you can steer with no contact, even in your english bridle. partly by just thinking about where you want to go, (seat and legs!) and also by picking up the right rein to turn right or the left rein to turn left. i.e. you can do direct reining on no contact, too. Many well trained english horses can be steered on a loose rein, such as when you are cooling out on the buckle after a workout etc. same general idea.



  7. #7
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    May. 10, 2009
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    NC piedmont
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    My horse was a working ranch horse for his first career, and he has been very successful in English pleasure, HUS, and dressage suitability. He's going to his first dressage show in a few weeks, so it can be done. Teaching him to accept contact has been the hardest-and for someone else's Western trained horse, I wouldn't try, just ride on a loose rein.

    Neck reining is easy-just lay the reins over his neck in the direction you want to go-hand to the left to turn left, so right rein is on his neck and vice versa.

    OTOH-why not try Western? I have actually found that riding Western on occassion has improved my dressage. I enjoy riding different disciplines to understand what riders do-it can't hurt to be as versatile as possible.



  8. #8
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    Jul. 21, 2006
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    South Carolina
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    Quote Originally Posted by HenryisBlaisin' View Post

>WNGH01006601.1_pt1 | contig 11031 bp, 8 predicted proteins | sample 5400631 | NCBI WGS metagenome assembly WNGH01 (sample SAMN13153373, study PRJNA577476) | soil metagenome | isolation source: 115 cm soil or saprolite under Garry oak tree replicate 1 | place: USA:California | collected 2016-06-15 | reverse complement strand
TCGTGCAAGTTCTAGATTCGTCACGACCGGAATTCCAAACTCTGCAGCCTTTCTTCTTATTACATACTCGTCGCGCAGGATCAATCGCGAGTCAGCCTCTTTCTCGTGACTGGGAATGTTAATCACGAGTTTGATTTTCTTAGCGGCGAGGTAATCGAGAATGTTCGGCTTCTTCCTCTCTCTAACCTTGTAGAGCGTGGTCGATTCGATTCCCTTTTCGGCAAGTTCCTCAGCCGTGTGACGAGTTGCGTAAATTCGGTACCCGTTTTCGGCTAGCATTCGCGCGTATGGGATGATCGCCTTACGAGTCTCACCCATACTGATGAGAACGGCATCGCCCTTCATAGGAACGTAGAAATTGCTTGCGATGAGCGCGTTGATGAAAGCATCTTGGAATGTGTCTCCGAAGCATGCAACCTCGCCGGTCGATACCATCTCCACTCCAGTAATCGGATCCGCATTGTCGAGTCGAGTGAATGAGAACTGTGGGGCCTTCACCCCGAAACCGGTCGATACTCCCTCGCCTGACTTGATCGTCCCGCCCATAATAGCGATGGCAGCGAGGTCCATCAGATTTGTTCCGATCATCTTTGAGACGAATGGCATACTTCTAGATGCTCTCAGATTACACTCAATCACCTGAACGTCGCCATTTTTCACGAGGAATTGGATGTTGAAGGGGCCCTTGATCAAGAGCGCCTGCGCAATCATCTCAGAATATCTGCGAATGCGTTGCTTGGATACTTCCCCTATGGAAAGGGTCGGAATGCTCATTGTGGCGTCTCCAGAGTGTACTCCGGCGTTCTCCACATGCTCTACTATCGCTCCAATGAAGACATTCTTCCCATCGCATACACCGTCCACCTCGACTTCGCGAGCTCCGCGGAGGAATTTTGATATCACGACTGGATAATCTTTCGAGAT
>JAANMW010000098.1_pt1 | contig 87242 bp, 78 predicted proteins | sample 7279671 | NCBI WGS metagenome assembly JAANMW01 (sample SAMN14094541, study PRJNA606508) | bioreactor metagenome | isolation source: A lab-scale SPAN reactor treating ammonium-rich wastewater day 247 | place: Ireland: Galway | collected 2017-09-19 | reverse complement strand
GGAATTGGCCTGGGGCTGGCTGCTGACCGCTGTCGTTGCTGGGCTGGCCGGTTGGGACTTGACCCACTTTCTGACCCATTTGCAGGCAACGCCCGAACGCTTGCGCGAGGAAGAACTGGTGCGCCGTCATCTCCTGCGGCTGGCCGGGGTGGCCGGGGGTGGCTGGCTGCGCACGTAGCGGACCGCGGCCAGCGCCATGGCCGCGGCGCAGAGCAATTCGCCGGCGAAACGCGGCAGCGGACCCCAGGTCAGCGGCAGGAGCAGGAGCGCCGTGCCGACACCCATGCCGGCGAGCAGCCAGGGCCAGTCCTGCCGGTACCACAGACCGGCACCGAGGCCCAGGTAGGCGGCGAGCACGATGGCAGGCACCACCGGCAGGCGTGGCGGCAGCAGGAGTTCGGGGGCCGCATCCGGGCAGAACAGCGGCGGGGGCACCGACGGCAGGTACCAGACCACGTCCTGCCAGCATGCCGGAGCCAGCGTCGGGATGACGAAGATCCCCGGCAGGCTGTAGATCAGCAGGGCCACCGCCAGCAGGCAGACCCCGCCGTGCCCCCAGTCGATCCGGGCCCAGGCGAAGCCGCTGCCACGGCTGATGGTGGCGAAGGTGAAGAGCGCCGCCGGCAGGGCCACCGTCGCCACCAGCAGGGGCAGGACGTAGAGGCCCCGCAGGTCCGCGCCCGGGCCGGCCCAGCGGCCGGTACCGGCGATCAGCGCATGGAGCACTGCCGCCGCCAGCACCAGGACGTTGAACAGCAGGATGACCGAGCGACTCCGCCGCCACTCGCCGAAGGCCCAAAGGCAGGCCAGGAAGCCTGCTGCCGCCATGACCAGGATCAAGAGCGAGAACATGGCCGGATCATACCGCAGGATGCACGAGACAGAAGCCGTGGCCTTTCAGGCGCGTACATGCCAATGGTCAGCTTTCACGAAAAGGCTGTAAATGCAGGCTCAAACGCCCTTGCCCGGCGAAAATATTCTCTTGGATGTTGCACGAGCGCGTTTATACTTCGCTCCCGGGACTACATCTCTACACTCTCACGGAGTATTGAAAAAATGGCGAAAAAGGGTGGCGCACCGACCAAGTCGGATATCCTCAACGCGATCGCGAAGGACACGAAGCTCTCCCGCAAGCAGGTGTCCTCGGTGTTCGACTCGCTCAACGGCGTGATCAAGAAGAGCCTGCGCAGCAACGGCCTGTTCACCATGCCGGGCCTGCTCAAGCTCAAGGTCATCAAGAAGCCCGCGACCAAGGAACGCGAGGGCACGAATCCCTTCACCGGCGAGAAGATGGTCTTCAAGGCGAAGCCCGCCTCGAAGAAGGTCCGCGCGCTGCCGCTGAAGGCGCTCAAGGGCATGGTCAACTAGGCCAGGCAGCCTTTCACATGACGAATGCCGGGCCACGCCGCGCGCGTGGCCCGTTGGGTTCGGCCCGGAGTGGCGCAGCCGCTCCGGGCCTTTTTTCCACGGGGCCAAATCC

OTOH-why not try Western? .
    Oh, I've tried it. Many, many times. It's difficult to find a school here that teaches anything else.



  9. #9
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    Jul. 21, 2006
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    Quote Originally Posted by twofatponies View Post
    Many well trained english horses can be steered on a loose rein, such as when you are cooling out on the buckle after a workout etc. same general idea.
    Very true. Hadn't thought of it that way. But when I cool out on the buckle I'm not riding at speed. The girls I trail ride with fly.



  10. #10
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    May. 31, 2007
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    Aiken, SC
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    You will have a hand free to grab whatever makes you feel safe. You could pick up a Wintec western saddle and have a saddle horn to grab without the weight of lifting 60lbs of leather. Doing NOTHING is the hardest thing to learn to do, but it improves all your horse activities to be bale to just let your hands hang.



  11. #11
    Join Date
    Feb. 23, 2008
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    Default

    Exactly!

    Thus the saddle horn.



  12. #12
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    Mar. 13, 2006
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    My mustang, Zephyr, is not only a great little eventer and dressage pony (we won our first time out this year!) but a very good western trail horse. On the trail with a western saddle I give her a long rein and neck rein but in the arena under an english saddle, it's on a contact. Most horses can easily switch back and forth from one discipline to another.
    Yogurt - If you're so cultured, how come I never see you at the opera? Steven Colbert



  13. #13
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    Jun. 7, 2004
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    Pittsburgh,Pennsylvaina
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    my mare was trained western then when we got her she was transformed into a hunter.



  14. #14
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    Oct. 1, 2005
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    Sandy, Utah